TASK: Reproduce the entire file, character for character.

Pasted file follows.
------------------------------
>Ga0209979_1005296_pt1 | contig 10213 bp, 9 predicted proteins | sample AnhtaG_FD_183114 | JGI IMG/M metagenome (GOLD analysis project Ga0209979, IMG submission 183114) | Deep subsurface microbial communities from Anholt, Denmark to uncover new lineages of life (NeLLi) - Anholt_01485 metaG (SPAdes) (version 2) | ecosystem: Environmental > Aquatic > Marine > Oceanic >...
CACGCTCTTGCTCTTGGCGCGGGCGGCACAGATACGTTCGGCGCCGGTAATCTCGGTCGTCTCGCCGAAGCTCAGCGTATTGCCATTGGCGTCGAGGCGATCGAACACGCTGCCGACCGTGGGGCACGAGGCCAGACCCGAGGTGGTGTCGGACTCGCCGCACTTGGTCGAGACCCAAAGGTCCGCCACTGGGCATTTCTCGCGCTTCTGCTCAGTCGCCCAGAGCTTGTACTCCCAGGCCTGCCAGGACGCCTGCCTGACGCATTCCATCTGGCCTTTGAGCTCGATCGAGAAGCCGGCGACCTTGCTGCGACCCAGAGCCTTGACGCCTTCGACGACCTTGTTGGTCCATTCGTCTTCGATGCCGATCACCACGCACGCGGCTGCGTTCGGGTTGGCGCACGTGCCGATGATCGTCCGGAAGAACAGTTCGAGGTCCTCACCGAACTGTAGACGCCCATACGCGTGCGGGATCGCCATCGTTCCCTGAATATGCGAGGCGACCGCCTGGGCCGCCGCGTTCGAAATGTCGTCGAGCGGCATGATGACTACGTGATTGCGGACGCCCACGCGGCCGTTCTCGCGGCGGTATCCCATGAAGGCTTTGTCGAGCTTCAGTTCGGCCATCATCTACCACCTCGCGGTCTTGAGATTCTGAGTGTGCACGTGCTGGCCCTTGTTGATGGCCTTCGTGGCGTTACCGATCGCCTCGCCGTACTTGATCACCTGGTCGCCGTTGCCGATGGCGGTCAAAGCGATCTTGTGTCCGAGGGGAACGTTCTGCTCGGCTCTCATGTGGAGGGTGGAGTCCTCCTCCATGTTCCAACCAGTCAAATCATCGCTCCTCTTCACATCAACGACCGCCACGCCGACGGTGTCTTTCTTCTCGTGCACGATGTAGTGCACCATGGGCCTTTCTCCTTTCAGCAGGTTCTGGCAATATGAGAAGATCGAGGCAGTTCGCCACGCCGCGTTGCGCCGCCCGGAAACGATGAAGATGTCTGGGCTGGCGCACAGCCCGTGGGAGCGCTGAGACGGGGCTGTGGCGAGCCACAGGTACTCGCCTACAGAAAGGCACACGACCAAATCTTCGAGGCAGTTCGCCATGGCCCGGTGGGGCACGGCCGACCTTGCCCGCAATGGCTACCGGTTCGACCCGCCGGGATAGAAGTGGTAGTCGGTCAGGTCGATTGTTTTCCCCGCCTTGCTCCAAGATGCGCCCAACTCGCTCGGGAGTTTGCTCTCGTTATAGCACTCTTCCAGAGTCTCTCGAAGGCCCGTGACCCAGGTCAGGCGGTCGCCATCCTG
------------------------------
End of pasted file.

>Ga0209979_1005296_pt1 | contig 10213 bp, 9 predicted proteins | sample AnhtaG_FD_183114 | JGI IMG/M metagenome (GOLD analysis project Ga0209979, IMG submission 183114) | Deep subsurface microbial communities from Anholt, Denmark to uncover new lineages of life (NeLLi) - Anholt_01485 metaG (SPAdes) (version 2) | ecosystem: Environmental > Aquatic > Marine > Oceanic >...
CACGCTCTTGCTCTTGGCGCGGGCGGCACAGATACGTTCGGCGCCGGTAATCTCGGTCGTCTCGCCGAAGCTCAGCGTATTGCCATTGGCGTCGAGGCGATCGAACACGCTGCCGACCGTGGGGCACGAGGCCAGACCCGAGGTGGTGTCGGACTCGCCGCACTTGGTCGAGACCCAAAGGTCCGCCACTGGGCATTTCTCGCGCTTCTGCTCAGTCGCCCAGAGCTTGTACTCCCAGGCCTGCCAGGACGCCTGCCTGACGCATTCCATCTGGCCTTTGAGCTCGATCGAGAAGCCGGCGACCTTGCTGCGACCCAGAGCCTTGACGCCTTCGACGACCTTGTTGGTCCATTCGTCTTCGATGCCGATCACCACGCACGCGGCTGCGTTCGGGTTGGCGCACGTGCCGATGATCGTCCGGAAGAACAGTTCGAGGTCCTCACCGAACTGTAGACGCCCATACGCGTGCGGGATCGCCATCGTTCCCTGAATATGCGAGGCGACCGCCTGGGCCGCCGCGTTCGAAATGTCGTCGAGCGGCATGATGACTACGTGATTGCGGACGCCCACGCGGCCGTTCTCGCGGCGGTATCCCATGAAGGCTTTGTCGAGCTTCAGTTCGGCCATCATCTACCACCTCGCGGTCTTGAGATTCTGAGTGTGCACGTGCTGGCCCTTGTTGATGGCCTTCGTGGCGTTACCGATCGCCTCGCCGTACTTGATCACCTGGTCGCCGTTGCCGATGGCGGTCAAAGCGATCTTGTGTCCGAGGGGAACGTTCTGCTCGGCTCTCATGTGGAGGGTGGAGTCCTCCTCCATGTTCCAACCAGTCAAATCATCGCTCCTCTTCACATCAACGACCGCCACGCCGACGGTGTCTTTCTTCTCGTGCACGATGTAGTGCACCATGGGCCTTTCTCCTTTCAGCAGGTTCTGGCAATATGAGAAGATCGAGGCAGTTCGCCACGCCGCGTTGCGCCGCCCGGAAACGATGAAGATGTCTGGGCTGGCGCACAGCCCGTGGGAGCGCTGAGACGGGGCTGTGGCGAGCCACAGGTACTCGCCTACAGAAAGGCACACGACCAAATCTTCGAGGCAGTTCGCCATGGCCCGGTGGGGCACGGCCGACCTTGCCCGCAATGGCTACCGGTTCGACCCGCCGGGATAGAAGTGGTAGTCGGTCAGGTCGATTGTTTTCCCCGCCTTGCTCCAAGATGCGCCCAACTCGCTCGGGAGTTTGCTCTCGTTATAGCACTCTTCCAGAGTCTCTCGAAGGCCCGTGACCCAGGTCAGGCGGTCGCCATCCTG